The system now performs a database search. The search results are extracted from Database Records Storage Unit 21 and placed into Unprocessed Output Table 24. In this example, there are eleven American-style restaurants in the database, which are too many to be reported to the user. Therefore, the system needs to sort the search results according to categories.
There are several possible categories to sort the search results of American restaurants. For example, the system could sort according to price, location, amenities, specials, size, etc. The system determines that the “location” is of the highest priority, and selects to sort according to location. The system then informs the user, “There are many American style restaurants in the suburbs. Five are near downtown, four are near Buckhead, and two are near Lincoln. Which area of town do you want?” In this example, the user indicates “Buckhead.”
FIG. 6 provides an example of the sorted search results. In this case, each of the five businesses is a restaurant located in Buckhead. The prices of entrees, the operating hours, the specialties, and the features for each of the restaurants vary.
Continuing the example of FIGS. 4-6, there are still too many search results to easily present to the user. In this example, the user will not be able to remember the names of each of the four restaurants that are in Buckhead. Therefore, the system needs to sort these search results according to an additional category.
FIG. 7 provides a chart of categories for selectively presenting the search results for “American restaurants.” The Categories have a default order of priority that can be automatically modified based upon the search dialogue and other factors. In the current example, although the “regional location” category is typically the most relevant measure by which the results are sorted, this has already been chosen, and therefore all of the search results are in the same general location, “Buckhead.” The type of restaurant is an important criteria for choosing a restaurant, and is therefore chosen.
Once the output is sorted by category, the output is again reported to the user in FIG. 5 as: “Two fine dining establishments, one diner, and one fast food restaurant.” The user can then request, for example, “diner.” Because there is only one diner, the system determines that the results are deliverable and understandable. The system will then report “Joe's American Food,” with the address, telephone number, and directions.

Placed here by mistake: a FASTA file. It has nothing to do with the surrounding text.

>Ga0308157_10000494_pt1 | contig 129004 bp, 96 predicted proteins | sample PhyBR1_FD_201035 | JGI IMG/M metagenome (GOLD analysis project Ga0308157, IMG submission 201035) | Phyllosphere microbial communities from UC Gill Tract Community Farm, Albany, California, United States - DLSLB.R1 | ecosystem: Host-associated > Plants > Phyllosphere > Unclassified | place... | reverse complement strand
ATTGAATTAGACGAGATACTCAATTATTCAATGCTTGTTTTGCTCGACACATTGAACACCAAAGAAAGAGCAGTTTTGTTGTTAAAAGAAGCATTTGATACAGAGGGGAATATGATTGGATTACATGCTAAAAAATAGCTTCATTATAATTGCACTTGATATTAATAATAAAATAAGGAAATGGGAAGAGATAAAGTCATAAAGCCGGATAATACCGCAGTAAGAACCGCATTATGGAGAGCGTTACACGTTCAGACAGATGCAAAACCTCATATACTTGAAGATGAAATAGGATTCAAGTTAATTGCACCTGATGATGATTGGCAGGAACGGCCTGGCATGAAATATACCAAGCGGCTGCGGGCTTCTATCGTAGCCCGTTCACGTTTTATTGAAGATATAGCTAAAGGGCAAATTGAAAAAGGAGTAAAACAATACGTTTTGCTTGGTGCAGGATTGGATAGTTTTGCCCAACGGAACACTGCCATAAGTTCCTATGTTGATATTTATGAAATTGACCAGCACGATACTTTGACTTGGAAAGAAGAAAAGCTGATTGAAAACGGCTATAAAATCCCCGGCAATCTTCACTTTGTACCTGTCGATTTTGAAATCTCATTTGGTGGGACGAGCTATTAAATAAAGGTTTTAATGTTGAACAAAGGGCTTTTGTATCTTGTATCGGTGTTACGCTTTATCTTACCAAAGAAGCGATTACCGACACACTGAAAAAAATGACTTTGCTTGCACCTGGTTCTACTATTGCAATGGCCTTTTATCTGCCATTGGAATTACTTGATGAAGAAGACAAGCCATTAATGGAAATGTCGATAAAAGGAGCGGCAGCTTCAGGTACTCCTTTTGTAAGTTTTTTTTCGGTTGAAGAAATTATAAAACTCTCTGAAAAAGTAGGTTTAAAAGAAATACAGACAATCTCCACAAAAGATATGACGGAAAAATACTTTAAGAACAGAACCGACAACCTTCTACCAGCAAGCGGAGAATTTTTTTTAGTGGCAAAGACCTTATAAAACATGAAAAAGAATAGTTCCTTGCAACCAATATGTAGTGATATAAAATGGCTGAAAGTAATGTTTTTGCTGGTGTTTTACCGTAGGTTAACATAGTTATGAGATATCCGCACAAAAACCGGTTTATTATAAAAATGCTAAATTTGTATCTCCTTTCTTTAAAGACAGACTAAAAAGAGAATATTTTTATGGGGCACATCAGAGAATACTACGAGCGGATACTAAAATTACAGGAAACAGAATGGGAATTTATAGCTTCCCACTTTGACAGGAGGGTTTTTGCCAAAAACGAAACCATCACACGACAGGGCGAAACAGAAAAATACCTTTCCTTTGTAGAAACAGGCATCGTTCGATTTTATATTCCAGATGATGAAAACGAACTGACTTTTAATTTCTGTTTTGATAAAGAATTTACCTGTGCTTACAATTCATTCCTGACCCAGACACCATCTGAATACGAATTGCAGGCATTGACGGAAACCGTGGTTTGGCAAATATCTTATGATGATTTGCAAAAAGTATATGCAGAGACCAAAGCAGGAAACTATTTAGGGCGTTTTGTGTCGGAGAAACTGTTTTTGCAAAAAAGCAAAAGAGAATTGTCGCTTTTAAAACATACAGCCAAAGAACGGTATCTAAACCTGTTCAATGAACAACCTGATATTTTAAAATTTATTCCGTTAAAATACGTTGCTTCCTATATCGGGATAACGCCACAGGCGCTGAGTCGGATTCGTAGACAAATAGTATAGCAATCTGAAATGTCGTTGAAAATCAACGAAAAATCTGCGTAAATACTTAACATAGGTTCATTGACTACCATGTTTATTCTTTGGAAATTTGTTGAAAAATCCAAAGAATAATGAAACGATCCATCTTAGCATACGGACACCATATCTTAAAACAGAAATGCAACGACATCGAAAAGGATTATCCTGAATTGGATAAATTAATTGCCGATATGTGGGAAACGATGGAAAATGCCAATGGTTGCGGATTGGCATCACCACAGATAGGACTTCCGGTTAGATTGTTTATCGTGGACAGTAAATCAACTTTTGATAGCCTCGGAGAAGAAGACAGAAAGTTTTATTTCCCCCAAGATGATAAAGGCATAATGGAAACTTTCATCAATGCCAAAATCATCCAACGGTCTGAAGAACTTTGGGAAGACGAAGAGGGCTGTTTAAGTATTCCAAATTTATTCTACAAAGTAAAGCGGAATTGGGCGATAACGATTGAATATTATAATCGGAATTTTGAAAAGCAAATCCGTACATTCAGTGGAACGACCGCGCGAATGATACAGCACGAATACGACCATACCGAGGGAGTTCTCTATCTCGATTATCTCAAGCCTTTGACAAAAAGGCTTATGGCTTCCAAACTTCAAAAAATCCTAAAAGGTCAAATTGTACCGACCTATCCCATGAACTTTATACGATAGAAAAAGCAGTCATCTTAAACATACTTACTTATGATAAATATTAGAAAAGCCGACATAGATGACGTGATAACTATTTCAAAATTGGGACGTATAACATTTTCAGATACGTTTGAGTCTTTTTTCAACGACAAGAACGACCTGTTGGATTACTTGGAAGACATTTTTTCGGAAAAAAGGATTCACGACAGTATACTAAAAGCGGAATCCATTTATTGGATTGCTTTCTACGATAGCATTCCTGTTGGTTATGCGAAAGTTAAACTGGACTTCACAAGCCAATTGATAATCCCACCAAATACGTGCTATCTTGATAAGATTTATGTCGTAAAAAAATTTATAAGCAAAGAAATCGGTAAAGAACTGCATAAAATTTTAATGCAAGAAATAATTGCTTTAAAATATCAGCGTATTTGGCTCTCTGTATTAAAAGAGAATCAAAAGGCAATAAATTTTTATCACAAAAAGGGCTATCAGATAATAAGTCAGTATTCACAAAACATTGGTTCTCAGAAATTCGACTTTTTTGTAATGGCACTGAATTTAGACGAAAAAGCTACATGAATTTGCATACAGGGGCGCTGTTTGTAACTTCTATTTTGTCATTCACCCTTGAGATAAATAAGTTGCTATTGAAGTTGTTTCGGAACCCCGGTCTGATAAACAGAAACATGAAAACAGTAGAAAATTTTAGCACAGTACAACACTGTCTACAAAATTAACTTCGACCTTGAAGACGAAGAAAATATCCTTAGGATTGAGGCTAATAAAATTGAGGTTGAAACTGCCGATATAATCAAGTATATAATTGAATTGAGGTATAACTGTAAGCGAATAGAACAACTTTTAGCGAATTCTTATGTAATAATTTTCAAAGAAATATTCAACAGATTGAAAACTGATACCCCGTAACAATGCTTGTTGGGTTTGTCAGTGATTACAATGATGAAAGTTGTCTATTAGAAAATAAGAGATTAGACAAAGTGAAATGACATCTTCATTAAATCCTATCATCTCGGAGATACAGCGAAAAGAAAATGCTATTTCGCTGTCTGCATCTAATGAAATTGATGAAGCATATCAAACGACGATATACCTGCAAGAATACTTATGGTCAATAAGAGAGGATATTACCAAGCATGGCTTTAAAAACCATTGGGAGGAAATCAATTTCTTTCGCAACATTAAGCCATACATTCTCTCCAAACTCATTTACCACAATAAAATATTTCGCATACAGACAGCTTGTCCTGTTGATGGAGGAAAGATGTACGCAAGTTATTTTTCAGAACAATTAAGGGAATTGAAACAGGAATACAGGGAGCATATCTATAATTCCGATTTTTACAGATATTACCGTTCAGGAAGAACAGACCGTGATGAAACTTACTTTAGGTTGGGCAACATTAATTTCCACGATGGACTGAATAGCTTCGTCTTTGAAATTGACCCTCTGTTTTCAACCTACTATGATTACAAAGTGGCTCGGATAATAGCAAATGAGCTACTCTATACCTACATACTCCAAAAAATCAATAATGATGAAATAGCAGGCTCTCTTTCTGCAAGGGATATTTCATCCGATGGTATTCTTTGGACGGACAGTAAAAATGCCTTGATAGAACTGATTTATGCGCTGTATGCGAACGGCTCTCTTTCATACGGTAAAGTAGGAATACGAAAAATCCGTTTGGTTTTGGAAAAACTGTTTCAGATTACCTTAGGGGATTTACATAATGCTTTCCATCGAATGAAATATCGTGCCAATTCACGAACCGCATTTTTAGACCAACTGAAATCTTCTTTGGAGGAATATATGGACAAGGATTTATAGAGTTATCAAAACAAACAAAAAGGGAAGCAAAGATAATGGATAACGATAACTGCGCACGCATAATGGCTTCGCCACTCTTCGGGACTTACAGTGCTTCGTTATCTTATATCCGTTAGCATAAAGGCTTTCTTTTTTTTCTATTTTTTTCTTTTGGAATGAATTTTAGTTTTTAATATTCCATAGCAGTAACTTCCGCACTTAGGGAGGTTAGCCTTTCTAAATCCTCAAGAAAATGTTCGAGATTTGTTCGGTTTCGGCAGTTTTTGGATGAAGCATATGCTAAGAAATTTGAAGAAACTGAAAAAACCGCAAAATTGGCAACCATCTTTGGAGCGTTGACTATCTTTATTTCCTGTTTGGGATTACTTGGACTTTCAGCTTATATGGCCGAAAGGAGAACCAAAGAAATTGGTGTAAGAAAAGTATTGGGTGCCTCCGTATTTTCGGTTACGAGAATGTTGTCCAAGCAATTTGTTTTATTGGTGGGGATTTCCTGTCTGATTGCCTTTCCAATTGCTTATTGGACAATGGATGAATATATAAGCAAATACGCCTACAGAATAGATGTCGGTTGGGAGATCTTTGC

The foregoing disclosure of embodiments of the present invention and specific examples illustrating the present invention have been presented for purposes of illustration and description. It is not intended to be exhaustive or to limit the invention to the precise forms disclosed. Many variations and modifications of the embodiments described herein will be obvious to one of ordinary skill in the art in light of the above disclosure. The scope of the invention is to be defined only by the claimed appended hereto, and by their equivalents.
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|U.S. Classification||1/1, 379/88.17, 707/E17.058, 707/E17.11, 707/999.003, 707/999.102, 707/999.1, 707/999.01|
|Cooperative Classification||Y10S707/99933, Y10S707/99943, Y10S707/99936, G06F17/3087, G06F17/3061|
|European Classification||G06F17/30T, G06F17/30W1S|
|Nov 1, 2000||AS||Assignment|
|Feb 26, 2007||FPAY||Fee payment|
Year of fee payment: 4
|Feb 18, 2011||FPAY||Fee payment|
Year of fee payment: 8
|May 1, 2015||REMI||Maintenance fee reminder mailed|
|Sep 23, 2015||LAPS||Lapse for failure to pay maintenance fees|